This book is the only bread baking book I will ever use. I have a copy from 1978 that I purchased at a library book sale for .50. I could not believe my luck.
I got this book home and started baking from it immediately. A little background on my baking habit – I have been baking yeast breads since I was 11. That’s 50 years of baking. I used to wow my family on Sundays with homemade crescent rolls and other delights. I tried a new recipe almost every week. I love the sweet dough from the Betty Crocker Cookbook. I love baking. I will bake anything.
My son has said that the option of not having flour in the house does not exist with me. And it doesn’t. I feel totally defeated without flour.
Over the years I have made horrid bread. But I keep trying, hoping that magical recipe will appear and I will keep using it. In the Tassajara Bread Book by Edward Espe Brown, I have found it. The basic yeast bread recipe is adaptable to whatever flours you want to use and for whatever purpose you intend the bread. I bake bread because I like to, but also because I don’t like store bread and sometimes I just can’t afford it.
Today I’m doing the French Bread from the book. This uses twice the amount of yeast as the base recipe and I’m using brown sugar as the sweetener, being out of honey. I also am using all white flour from King Arthur Flour. I only use King Arthur Flour. When I lived in Canada there was a mill in New Brunswick that turned out the most wonderful whole white flour I have ever used and I bought it in 20 lb bags. I will have to see if I can find that somewhere.
The Tassajara Bread is basically a two-step bread. Water, yeast, sweetener and between 7 to 9 cups of flour are mixed together. You add the flour 1 cup at a time, which I think is very important. This way you get all the flour mixed into the water/yeast/sweetener. Then, when enough flour has been added to make a mud-like mixture – you beat it 100 strokes. You will note this is all by hand. No bread machine would survive in my home. I have two hands – and that’s my bread machine. Those 100 strokes turn the somewhat lumpy dough into a marvelous mixture with no lumps at all. Then I set it to rise for 70 minutes.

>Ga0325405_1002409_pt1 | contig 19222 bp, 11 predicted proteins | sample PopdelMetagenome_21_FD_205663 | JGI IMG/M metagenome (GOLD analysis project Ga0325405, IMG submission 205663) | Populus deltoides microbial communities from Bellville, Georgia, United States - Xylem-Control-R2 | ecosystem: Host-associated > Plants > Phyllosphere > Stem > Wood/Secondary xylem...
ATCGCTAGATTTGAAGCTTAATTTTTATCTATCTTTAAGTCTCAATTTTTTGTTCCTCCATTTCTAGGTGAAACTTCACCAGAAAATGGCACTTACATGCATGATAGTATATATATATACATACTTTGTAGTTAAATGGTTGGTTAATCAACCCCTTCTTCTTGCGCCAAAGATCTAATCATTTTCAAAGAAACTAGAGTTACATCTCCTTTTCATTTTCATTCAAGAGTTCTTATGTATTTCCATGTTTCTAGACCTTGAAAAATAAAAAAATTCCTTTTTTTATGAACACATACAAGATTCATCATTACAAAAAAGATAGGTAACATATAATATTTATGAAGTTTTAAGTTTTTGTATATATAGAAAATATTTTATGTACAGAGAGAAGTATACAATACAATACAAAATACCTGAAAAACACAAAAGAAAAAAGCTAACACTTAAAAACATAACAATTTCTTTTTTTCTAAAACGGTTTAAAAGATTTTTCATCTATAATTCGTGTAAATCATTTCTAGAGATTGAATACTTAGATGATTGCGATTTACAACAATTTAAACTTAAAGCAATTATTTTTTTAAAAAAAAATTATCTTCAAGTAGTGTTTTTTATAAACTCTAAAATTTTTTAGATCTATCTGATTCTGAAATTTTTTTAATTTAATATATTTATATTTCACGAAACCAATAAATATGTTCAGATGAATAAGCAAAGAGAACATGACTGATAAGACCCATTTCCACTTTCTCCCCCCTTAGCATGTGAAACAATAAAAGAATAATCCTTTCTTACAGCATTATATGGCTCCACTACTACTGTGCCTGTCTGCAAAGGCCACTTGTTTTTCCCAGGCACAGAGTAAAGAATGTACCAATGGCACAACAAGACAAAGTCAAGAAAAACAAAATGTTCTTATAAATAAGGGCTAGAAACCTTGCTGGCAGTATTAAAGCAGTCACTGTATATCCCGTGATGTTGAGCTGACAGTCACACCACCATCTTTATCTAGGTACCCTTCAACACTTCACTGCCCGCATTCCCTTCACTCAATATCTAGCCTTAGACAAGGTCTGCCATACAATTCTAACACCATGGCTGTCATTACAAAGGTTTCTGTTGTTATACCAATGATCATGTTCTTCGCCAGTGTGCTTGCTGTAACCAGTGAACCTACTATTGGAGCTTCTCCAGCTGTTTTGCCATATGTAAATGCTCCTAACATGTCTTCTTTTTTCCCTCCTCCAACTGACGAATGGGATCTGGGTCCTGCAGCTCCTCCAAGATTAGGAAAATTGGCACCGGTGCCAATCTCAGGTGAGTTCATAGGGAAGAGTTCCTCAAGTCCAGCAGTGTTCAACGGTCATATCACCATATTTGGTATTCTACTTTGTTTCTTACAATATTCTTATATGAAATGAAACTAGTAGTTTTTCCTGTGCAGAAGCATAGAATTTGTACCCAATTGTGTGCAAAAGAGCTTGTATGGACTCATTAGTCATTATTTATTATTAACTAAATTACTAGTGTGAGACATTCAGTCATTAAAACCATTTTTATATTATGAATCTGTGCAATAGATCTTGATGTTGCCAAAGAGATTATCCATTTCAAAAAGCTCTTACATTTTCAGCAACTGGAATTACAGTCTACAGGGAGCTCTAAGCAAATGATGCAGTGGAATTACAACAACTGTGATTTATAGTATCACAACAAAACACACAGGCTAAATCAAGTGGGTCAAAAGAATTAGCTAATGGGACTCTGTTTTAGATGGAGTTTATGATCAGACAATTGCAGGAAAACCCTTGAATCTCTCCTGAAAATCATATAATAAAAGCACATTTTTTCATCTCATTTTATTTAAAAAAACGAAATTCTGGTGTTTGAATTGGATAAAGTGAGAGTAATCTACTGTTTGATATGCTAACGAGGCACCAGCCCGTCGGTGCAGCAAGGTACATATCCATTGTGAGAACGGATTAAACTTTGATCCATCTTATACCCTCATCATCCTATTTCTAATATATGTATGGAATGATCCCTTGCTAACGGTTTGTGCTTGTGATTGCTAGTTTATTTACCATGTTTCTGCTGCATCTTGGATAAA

At that point oil, salt and more flour is added. At least another 6 to 8 cups and 2 to 3 more for kneading. It needs to be kneaded for 15 minutes. I have cheated and got my son to do this. Ha! I do it too – but it is a lot of kneading. I like to hum or sing while I’m doing it and I always set the timer.
Then it’s back to rising. You can let it rise twice or just once, depending on the texture of the bread that you want. I’m usually in a hurry (!) so I let it rise an hour the first time and then cover it back up while I get ready to shape the loaves.
With the French Bread, I make four large loaves and put them two on each cookie sheet. I grease the cookie sheet and add some cornmeal sprinkled over it. Shaping the loaves is something I love doing.
I roll out 1/4 of the dough until it’s about 15 x 10. Then I roll it up starting at the long side into a roll. The way I keep it from having holes or coming apart is I take my fingers and push each roll down into the dough, like dimples. Then, when the roll is complete, I push the ends into the roll as far as I can and pinch the ends together. This makes a nice, neat loaf that won’t have an odd shape or come apart when you want to slice it for sandwiches or toast.
They raise again. I’d say about 1/2 an hour and then I cut slashes in the tops with a sharp knife. This is to let the loaves rise in the oven. I also heat the oven to 350 degrees – the recipe calls for 375 but it also says that if you have an electric oven, lower the temp by about 25 degrees. Once the rising is complete I pop it in the oven and wait for heavenly bread to come out. It is my most favorite food.
Bread is magical. Homemade bread can feed a family for days and I always freeze at least 2 of the 4 loaves I’ve baked. They will last in the freezer for at least the next two to three weeks, provided nobody eats them first. Or provided I don’t eat them first …………